TSL Reviews: Guide to Good Practice

TSL Reviews: Guide to Good Practice

Guide to Good Practice by The Law Society

Review by Alv Grasun

Truly living up to its name, this book encompasses all the elements necessary to make it a useful tool to navigate the professional legal world.

At a glance, it consists of twelve chapters which explore the most pervasive elements of both academia and practice. The legal academic material is divided into different areas; for the purpose of understanding and for practical application. The appeal of this guide is that it encompasses all areas within its covers, meaning both solicitors and barristers can refer to it for a substantial basis to their particular issue and then build on that initial knowledge.

Upon reading the first chapter, my immediate thought was how useful this would have been during the years I spent in University and throughout the Legal Practice Course. It has always been hammered into law students that there is a need applying academic knowledge in order to gain marks; however, more often than not we are offered the knowledge and left to wonder how to best apply it.This is where the guide makes everything so clear, structured and comprehensible, that you begin to wonder how your reading list doesn’t already include something like this.

To sing further praises, at the beginning of each chapter this guide provides a glossary as well as relevant definitions, each with all the necessary legislation attached. Further to this it then sets out the applicability of each sector to either the barrister or solicitor and their respective region of Practice. It is so straightforward to connect the information and make a mental map as to what would be necessary in terms of a case. Not only does it guide one through the common law, but is almost always followed by the EU Directive which would be applicable. In tackling the most common issues about each topic and highlighting the obligation of each professional, it provides very useful insights. One might construe this as the groundwork for legal issues.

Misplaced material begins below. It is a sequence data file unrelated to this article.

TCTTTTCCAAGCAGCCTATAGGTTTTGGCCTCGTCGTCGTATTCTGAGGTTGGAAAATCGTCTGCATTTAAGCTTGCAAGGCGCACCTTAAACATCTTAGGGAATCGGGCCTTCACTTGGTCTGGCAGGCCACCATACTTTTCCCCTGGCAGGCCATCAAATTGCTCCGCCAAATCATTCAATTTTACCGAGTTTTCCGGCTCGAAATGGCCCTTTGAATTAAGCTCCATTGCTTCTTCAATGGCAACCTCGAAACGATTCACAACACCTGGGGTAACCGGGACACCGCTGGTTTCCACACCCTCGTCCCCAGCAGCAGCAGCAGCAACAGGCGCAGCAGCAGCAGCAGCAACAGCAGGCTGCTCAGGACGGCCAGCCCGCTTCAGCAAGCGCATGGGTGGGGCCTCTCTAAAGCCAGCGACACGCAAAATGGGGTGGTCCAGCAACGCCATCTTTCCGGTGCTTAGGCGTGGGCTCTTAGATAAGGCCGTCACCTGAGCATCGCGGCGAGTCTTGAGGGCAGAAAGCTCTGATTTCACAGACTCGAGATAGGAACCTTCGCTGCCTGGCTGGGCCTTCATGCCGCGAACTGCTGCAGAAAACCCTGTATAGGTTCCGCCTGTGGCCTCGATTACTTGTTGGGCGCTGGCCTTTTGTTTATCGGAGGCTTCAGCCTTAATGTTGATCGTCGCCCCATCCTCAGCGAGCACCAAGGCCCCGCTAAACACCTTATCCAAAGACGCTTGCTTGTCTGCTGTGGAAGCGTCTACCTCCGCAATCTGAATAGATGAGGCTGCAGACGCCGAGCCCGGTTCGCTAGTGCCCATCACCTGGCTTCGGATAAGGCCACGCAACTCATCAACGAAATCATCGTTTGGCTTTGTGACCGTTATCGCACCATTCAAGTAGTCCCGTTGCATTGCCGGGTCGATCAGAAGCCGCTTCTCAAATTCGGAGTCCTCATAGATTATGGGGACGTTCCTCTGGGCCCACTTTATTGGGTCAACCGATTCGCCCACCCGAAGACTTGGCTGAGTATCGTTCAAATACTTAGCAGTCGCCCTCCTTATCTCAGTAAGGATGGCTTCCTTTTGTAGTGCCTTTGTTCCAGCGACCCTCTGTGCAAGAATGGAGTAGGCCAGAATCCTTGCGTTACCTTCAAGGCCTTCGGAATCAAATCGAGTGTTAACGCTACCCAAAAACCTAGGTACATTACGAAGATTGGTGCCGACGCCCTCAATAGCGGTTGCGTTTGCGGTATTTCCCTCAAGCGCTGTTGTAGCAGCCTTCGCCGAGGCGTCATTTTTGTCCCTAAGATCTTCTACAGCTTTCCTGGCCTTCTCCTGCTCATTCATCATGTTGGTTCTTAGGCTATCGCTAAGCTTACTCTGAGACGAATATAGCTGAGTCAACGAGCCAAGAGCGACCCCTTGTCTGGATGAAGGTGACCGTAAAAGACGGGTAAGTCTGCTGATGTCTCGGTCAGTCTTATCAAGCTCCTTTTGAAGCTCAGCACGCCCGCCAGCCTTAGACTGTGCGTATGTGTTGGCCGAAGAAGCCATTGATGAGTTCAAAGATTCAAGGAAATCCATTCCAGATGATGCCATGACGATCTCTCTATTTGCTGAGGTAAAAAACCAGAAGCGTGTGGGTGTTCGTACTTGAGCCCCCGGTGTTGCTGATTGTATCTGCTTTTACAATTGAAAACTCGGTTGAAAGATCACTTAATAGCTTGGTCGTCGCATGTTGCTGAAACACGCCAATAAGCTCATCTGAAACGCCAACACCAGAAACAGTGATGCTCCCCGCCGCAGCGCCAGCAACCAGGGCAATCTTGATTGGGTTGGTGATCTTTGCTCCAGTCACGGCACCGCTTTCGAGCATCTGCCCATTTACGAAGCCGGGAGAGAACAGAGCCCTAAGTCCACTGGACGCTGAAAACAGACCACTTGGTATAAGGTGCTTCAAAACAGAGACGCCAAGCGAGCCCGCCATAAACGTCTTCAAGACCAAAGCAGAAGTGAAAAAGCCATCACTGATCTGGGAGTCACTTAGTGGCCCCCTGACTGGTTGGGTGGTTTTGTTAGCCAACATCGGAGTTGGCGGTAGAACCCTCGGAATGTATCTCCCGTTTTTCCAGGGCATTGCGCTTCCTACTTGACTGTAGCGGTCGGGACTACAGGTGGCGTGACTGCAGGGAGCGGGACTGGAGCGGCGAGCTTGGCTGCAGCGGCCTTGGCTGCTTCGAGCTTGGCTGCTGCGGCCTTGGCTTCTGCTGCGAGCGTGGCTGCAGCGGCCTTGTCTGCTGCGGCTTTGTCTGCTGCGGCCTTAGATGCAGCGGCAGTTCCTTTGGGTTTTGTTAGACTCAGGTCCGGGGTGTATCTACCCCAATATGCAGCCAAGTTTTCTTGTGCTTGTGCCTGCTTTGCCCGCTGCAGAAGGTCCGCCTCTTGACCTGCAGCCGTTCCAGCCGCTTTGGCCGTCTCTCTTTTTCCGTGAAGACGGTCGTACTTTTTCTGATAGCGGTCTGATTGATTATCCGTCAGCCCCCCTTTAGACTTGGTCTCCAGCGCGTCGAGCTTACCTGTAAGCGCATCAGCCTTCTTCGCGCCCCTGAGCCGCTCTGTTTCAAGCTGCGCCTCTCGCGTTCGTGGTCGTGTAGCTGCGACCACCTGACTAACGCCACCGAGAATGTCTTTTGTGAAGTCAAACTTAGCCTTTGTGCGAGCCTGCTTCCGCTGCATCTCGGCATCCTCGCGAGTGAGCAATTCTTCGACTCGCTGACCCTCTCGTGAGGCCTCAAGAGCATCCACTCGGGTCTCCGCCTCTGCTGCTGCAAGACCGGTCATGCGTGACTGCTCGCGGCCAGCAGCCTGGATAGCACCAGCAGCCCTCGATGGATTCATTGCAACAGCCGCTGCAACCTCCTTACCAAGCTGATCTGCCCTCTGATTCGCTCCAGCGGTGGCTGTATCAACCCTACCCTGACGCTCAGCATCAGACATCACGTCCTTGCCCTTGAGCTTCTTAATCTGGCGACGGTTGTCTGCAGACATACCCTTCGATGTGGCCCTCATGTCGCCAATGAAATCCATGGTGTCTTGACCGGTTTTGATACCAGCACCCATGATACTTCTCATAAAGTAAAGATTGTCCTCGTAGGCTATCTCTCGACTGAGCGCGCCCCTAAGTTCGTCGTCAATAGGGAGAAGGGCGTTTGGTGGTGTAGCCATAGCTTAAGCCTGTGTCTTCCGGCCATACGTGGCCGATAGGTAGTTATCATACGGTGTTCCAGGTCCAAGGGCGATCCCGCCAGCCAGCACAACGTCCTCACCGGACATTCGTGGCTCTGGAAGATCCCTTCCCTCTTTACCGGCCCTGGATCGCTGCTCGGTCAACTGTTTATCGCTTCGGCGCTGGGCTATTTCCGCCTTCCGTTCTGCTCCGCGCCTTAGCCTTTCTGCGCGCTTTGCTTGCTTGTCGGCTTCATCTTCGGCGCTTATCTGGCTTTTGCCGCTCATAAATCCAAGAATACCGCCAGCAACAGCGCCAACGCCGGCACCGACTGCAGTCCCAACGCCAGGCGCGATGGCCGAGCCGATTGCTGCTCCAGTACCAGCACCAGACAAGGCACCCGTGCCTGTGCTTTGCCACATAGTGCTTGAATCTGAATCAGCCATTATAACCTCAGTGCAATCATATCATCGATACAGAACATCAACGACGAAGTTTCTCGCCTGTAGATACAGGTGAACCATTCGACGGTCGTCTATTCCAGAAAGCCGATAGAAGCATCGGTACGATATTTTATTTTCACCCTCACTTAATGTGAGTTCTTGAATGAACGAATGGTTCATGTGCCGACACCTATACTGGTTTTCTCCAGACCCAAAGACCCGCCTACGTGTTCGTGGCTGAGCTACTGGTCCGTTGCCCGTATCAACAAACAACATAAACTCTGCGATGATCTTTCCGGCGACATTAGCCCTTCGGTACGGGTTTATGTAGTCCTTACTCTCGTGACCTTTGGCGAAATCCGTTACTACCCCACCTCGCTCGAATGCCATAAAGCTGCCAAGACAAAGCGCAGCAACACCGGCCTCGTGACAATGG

Following from that, it progresses easily into the next steps to be taken, by outlining the analysis needed, the consideration of potential risk and ensures a client centred outlook. As a true testimony to its ‘one step ahead’ approach, it even lists the potential types of clients whilst providing the adjacent mitigation factors; so that the most effective steps are taken accordingly. Ethically, this guide provides information for you to keep in order as a professional and in relation to clients by listing the actions to be employed, their importance, and repercussions if one were to detract from them.


Overall, I do recommend this guide. It provides all the necessary information for a strong basis that would otherwise have to be collected from multiple materials. It is clear and succinct, making it an almost step by step guide. Of course, we are all familiar with the necessity for more in-depth research to ensure success, along with the importance of precedents which are scarce. Would this be the only tool necessary for a professional to succeed? Certainly not. Would this constitute a solid starting point? Absolutely.

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